My prediction? If the Blues don’t play their arses off, if the Blues don’t play smart, and if goaltender Jordan Binnington isn’t the miracle-man sequel to 2019 – then the landslide will take them down. But I don’t believe the Blues will cave in.

Unlike like last year The Note will go in strong, and they’ll remain fearless. The Blues will push and push and push in an attempt to make the Avalanche remember their recent history of postseason heartbreak. If doubt creeps into the Colorado mindset then we’ll have a lengthy and suspenseful series. If the Blues can weaponize their championship pedigree – as they did so effectively against the Wild – then this will turn into a psychodrama series.

But those calling their shots in advance – Colorado wins this round – have a basis for believing that. The Avalanche are a superb team that had the NHL’s No. 2 points points percentage (.744) during the regular season. The Blues (.665) came in ninth overall.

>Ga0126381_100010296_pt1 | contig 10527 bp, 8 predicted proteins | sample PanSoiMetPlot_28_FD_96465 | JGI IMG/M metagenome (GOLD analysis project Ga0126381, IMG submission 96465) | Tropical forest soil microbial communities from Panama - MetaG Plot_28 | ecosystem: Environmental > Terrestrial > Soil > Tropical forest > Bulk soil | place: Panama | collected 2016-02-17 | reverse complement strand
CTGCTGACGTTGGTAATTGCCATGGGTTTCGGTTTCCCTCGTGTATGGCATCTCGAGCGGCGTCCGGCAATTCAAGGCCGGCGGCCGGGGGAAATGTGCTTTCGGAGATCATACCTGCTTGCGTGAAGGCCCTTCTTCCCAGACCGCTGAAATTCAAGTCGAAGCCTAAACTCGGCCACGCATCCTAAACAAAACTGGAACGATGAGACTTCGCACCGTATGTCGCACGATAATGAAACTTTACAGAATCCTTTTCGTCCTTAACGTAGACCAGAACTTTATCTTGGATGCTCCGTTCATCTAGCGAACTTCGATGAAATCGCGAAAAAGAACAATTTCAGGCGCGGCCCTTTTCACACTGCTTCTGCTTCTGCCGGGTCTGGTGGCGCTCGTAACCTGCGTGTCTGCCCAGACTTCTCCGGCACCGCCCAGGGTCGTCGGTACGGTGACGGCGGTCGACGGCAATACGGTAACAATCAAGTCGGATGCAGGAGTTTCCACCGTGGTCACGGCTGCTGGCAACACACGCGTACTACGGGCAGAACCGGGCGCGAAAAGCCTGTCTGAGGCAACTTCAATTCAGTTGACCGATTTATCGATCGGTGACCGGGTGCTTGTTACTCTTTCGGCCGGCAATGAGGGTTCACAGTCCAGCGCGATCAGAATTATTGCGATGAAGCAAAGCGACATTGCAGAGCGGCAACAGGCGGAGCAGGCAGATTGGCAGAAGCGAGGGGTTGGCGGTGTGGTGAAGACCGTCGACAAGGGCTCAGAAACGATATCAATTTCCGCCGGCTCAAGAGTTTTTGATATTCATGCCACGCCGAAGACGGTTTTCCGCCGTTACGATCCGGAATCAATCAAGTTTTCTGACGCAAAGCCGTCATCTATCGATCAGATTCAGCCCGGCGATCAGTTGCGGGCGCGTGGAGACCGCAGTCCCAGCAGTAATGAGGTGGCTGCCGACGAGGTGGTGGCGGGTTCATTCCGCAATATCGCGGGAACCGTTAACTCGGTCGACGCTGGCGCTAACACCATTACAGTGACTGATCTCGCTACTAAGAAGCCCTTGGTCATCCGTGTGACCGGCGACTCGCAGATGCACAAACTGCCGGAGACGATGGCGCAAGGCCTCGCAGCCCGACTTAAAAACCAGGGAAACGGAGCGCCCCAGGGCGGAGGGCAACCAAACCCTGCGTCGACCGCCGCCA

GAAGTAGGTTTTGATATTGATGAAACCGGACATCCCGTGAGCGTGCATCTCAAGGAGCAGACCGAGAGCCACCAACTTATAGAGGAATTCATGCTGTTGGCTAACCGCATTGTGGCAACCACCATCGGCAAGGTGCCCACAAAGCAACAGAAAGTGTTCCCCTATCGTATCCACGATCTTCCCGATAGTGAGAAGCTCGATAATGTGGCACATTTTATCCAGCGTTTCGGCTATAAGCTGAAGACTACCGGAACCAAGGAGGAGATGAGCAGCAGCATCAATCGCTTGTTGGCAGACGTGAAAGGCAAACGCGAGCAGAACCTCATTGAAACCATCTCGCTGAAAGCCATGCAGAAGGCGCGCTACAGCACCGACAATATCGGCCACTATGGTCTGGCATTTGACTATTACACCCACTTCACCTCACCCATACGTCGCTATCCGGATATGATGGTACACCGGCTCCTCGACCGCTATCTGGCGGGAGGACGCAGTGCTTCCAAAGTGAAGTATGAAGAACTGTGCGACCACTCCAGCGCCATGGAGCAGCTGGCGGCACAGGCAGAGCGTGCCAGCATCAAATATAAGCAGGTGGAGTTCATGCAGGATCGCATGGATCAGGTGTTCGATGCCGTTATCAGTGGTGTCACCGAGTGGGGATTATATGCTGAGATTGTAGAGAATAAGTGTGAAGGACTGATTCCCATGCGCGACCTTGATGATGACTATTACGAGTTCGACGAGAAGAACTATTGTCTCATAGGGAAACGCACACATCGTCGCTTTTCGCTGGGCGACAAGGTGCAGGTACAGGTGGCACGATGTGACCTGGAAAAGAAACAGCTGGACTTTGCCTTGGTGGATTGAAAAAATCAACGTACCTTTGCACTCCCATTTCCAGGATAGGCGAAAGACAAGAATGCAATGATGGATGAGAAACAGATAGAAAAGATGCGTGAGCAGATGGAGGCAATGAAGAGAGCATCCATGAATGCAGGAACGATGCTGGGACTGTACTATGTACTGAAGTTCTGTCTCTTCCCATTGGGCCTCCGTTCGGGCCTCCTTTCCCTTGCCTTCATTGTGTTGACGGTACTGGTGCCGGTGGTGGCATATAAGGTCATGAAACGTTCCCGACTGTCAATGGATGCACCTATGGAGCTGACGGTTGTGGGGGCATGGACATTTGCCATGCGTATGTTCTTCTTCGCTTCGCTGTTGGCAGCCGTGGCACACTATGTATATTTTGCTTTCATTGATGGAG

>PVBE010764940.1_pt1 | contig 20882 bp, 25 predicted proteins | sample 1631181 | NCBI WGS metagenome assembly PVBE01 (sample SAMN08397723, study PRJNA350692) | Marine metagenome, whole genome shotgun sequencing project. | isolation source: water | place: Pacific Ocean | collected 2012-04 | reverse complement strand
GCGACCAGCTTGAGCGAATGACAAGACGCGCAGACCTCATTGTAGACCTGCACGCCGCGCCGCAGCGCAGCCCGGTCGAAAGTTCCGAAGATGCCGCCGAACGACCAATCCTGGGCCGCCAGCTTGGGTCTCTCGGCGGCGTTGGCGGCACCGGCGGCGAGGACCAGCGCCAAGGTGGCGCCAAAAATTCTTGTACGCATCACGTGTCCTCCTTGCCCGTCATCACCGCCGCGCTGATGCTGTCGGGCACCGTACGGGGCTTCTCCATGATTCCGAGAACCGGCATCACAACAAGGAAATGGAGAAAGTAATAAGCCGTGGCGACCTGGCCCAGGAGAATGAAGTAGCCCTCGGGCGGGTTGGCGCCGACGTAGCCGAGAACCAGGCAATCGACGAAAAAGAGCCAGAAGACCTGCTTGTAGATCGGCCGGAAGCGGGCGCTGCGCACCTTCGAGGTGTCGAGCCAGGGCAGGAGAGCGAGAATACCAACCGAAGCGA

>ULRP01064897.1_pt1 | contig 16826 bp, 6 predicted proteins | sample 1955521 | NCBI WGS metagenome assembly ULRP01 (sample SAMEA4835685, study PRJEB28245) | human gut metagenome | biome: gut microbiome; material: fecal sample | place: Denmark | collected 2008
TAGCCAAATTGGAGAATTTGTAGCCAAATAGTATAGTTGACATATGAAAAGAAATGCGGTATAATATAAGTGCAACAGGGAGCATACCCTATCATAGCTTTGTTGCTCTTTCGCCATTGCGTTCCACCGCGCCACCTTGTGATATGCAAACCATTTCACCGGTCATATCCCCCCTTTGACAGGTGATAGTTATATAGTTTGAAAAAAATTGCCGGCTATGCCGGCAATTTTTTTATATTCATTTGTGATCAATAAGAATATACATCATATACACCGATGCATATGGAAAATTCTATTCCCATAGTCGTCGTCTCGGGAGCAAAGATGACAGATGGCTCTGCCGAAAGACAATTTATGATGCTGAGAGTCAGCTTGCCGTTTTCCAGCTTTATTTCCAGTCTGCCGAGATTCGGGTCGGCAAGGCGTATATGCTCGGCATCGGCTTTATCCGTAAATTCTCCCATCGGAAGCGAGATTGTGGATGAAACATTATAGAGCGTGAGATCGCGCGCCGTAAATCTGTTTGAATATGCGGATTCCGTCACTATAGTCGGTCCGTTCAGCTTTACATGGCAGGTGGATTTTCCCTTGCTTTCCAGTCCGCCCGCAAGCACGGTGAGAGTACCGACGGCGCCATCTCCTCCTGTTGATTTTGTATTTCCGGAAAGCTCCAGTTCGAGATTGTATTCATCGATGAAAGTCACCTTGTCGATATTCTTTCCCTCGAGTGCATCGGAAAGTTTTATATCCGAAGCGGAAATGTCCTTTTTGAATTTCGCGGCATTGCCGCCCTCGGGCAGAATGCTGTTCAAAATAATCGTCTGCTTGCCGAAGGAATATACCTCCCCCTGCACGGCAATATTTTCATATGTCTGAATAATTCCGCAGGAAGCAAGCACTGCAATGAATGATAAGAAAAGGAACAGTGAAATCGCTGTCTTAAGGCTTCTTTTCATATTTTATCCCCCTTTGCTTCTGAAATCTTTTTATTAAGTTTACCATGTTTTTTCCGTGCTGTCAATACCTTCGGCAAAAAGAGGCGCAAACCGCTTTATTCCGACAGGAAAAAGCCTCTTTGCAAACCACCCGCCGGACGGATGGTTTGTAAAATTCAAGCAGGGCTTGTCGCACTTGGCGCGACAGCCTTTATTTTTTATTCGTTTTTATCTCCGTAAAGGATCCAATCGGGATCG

The Blues famously have nine 20-goal scorers. The Avalanche have seven 20-goal scorers and the best top-six set of forwards – and the deepest and most talented set of defensemen – in the league. The Blues have no one like Colorado defenseman Cale Makar, who has 96 points in 81 games so far, postseason included. Colorado’s defensemen scored more goals this season than any NHL defense group since 1992-93.

The Avalanche packed the roster with more grit and size after last spring’s second-round failure against Vegas. They acquired a new goaltender, Darcy Kuemper. They have so many names that create anxiety among opponents: Nathan Mackinnon, Makar, Mikko Rantanen, Gabriel Landeskog, Andre Burakovsky, Nazem Kadri, Valeri Nichushkin, Devon Toews.

Colorado has its own problematic history of coping with postseason pressure – but this isn’t the Minnesota Wild, a fragile team that folds as soon as a couple of Blues players shout “Boo!” That said, the Avalanche are overdue for a serious Stanley Cup run, and it’s up to the Blues to make that a factor.